Pregnancy with multiples is a growing occurrence in the United States, partly due to the increased use of fertility treatments with ovulation-inducing drugs as well as what’s known as assisted reproductive technology (ART). Not all cases of twinning are caused by fertility treatments, however. Although it is rare, a woman can become pregnant naturally with quadruplets! Even though pregnancies with multiples are inherently more risky for both mother and her babies, as medical knowledge continues to advance, more and more women carrying twins, triplets, and even quadruplets can have successful outcomes. This article discusses some of the different types of twinning that can occur naturally.

Monozygotic twins (known as identical twins) result from the division of a single fertilized egg; this happens for unknown reasons and is completely random. The rate of this type of “twinning” is not influenced by heredity, the mother’s age, or any other known factors. Monozygotic twins appear approximately 2.3 to 4 times out of every 1,000 pregnancies in women of all races. Monozygotic twins are always the same sex (since they result from the fertilization of a single ovum by a single sperm). Normally, the twins share the same physical characteristics (skin, hair, eye color and body build) and even the same genetic features (blood characteristics like ABO, M, N, haptoglobin, serum group; histocompatible genes, etc.). Sometimes, these twins are mirror images of one another – with one being right-handed and the other, left-handed. Believe it or not, a process called supertwinning can happen - where a single fertilized ovum splits into four; this can result in quadruplets, or, if one is eliminated, in triplets.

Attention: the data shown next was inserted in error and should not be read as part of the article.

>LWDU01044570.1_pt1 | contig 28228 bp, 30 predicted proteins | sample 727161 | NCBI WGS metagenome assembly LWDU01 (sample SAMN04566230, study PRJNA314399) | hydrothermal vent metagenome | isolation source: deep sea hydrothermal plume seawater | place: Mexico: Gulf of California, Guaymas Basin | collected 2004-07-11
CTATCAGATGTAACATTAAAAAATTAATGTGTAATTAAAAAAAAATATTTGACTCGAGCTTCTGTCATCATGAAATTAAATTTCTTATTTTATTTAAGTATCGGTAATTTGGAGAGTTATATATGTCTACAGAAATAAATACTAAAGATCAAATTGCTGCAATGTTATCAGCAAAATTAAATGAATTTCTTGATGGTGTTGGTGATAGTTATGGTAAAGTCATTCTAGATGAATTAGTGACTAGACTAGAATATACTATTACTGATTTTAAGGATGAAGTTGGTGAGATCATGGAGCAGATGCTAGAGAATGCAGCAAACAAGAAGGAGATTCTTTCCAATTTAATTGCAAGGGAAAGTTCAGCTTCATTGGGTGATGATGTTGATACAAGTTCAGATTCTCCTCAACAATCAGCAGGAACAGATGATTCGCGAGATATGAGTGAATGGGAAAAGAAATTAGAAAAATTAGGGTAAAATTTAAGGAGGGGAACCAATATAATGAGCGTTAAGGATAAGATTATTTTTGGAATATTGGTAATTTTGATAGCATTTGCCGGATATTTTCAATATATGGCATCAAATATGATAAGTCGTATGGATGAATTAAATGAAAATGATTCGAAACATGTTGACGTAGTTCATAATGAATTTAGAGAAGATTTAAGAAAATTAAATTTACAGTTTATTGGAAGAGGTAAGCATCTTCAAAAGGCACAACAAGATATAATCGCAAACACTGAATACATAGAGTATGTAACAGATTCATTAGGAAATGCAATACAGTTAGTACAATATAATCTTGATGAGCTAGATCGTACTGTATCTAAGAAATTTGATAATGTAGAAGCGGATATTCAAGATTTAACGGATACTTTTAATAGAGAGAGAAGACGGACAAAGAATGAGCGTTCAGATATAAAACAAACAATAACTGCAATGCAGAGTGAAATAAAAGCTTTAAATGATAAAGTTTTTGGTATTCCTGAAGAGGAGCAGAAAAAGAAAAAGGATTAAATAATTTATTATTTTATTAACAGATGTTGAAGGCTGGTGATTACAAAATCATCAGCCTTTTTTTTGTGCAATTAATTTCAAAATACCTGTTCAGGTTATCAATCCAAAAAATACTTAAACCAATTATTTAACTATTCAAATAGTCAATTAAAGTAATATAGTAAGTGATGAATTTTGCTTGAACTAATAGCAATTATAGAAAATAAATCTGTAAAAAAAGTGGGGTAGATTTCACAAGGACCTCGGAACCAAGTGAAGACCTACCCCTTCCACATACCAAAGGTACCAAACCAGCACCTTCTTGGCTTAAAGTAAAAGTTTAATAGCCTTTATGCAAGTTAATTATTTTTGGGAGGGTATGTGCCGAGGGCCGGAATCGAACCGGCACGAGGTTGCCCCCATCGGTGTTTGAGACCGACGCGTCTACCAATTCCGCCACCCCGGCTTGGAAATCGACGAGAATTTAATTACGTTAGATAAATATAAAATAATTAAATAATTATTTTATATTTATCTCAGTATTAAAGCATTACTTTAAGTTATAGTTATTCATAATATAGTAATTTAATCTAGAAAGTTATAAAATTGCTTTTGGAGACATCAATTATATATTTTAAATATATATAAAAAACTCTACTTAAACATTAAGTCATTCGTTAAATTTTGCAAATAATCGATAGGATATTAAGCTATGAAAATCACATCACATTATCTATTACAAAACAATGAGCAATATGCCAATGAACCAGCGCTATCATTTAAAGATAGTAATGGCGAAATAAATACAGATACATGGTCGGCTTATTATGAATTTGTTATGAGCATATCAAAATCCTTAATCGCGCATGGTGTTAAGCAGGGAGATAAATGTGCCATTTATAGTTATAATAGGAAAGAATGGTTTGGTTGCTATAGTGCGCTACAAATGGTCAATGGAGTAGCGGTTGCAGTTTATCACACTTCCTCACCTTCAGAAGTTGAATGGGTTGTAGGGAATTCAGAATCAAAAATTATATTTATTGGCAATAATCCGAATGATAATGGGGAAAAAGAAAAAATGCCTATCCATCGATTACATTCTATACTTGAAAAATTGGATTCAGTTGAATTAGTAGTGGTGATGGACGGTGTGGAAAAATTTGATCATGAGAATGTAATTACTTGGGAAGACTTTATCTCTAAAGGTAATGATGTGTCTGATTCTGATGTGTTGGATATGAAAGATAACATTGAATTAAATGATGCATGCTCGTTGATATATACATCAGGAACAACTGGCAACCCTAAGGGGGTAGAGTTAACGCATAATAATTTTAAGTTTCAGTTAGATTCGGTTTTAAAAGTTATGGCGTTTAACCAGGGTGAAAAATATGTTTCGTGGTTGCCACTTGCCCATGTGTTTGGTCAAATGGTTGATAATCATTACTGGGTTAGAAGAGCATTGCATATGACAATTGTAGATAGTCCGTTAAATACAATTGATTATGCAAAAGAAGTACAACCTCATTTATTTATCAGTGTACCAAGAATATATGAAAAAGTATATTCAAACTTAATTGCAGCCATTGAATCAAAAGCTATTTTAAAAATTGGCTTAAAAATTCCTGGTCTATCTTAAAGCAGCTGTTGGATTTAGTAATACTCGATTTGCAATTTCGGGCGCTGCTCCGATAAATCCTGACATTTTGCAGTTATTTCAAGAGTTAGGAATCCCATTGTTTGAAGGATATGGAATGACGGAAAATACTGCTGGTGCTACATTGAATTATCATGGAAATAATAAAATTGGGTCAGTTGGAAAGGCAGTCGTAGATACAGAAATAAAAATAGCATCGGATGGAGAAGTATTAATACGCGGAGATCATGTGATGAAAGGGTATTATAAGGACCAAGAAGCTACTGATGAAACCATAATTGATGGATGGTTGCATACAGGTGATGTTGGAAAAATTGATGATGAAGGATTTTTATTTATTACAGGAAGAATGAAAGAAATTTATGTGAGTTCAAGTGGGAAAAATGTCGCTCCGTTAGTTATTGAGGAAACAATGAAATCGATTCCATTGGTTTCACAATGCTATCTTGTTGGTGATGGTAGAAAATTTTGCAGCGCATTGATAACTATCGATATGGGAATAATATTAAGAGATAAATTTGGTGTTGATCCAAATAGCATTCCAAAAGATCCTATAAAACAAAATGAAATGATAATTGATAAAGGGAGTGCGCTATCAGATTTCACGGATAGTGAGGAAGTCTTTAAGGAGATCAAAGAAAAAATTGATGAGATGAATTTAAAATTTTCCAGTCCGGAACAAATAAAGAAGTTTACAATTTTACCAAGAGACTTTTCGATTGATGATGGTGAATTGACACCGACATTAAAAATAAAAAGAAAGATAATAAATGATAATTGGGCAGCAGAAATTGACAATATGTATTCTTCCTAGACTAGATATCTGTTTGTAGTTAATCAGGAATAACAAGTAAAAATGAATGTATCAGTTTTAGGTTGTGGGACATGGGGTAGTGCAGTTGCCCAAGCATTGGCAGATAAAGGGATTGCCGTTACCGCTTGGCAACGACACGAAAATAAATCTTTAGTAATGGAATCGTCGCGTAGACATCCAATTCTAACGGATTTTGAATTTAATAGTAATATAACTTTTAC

Dizygotic twins, on the other hand, result from 2 ova and 2 sperm. These twins are no more similar than any siblings would be; they may be the same or different sexes and may or may not have the same blood type. 75% of dizygotic twins are the same sex (both twins are male in about 45% of cases, and both are female in about 30% of cases). Unlike monozygotic twins, the occurrence dizygotic twins are influenced by many factors. Race is a factor - for example, spontaneous dizygotic twinning occurs in 1.3 out of 1000 pregnancies in Japan; in 49 out of 1000 pregnancies in Nigeria, and in 12 out of 1000 pregnancies in the United States. Genetic factors and age are also important. It’s believed that dizygotic twinning is inherited via the female descendants of mothers of twins; the father’s genetic contribution is not thought to play any part. Women who are dizygotic twins or who are siblings of dizygotic twins have a higher twinning rate among their own children. Age is also a factor, as rates of dizygotic twinning are highest amongst women between 35 and 40 years of age. Finally, women who have taken oral contraceptives for many years and then stop them in order to become pregnant are more likely to have dizygotic twins – it’s believed that this may be the body’s way of having a rebound – where the ovaries release two eggs instead of just one.

Prenatal care during pregnancy is important for all women, but even more so for women carrying multiples. The maternal cardiovascular, respiratory, gastrointestinal, renal, and musculoskeletal systems are all subject to extra stress in multiple pregnancy. Women and their physicians must be on the lookout for conditions such as maternal anemia; urinary tract infection; preeclampsia (high blood pressure); hemorrhage either before or after delivery; and uterine atony. The support and guidance of an Ob-Gyn are extremely important to ensure a good outcome for the babies and the mother.

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Women who become pregnant should seek care right away with an Ob-Gyn to determine whether they are carrying multiples. To learn more about ObGyn jobs, visit You can also view great pediatrics jobs, family practice jobs, general surgery jobs, and more.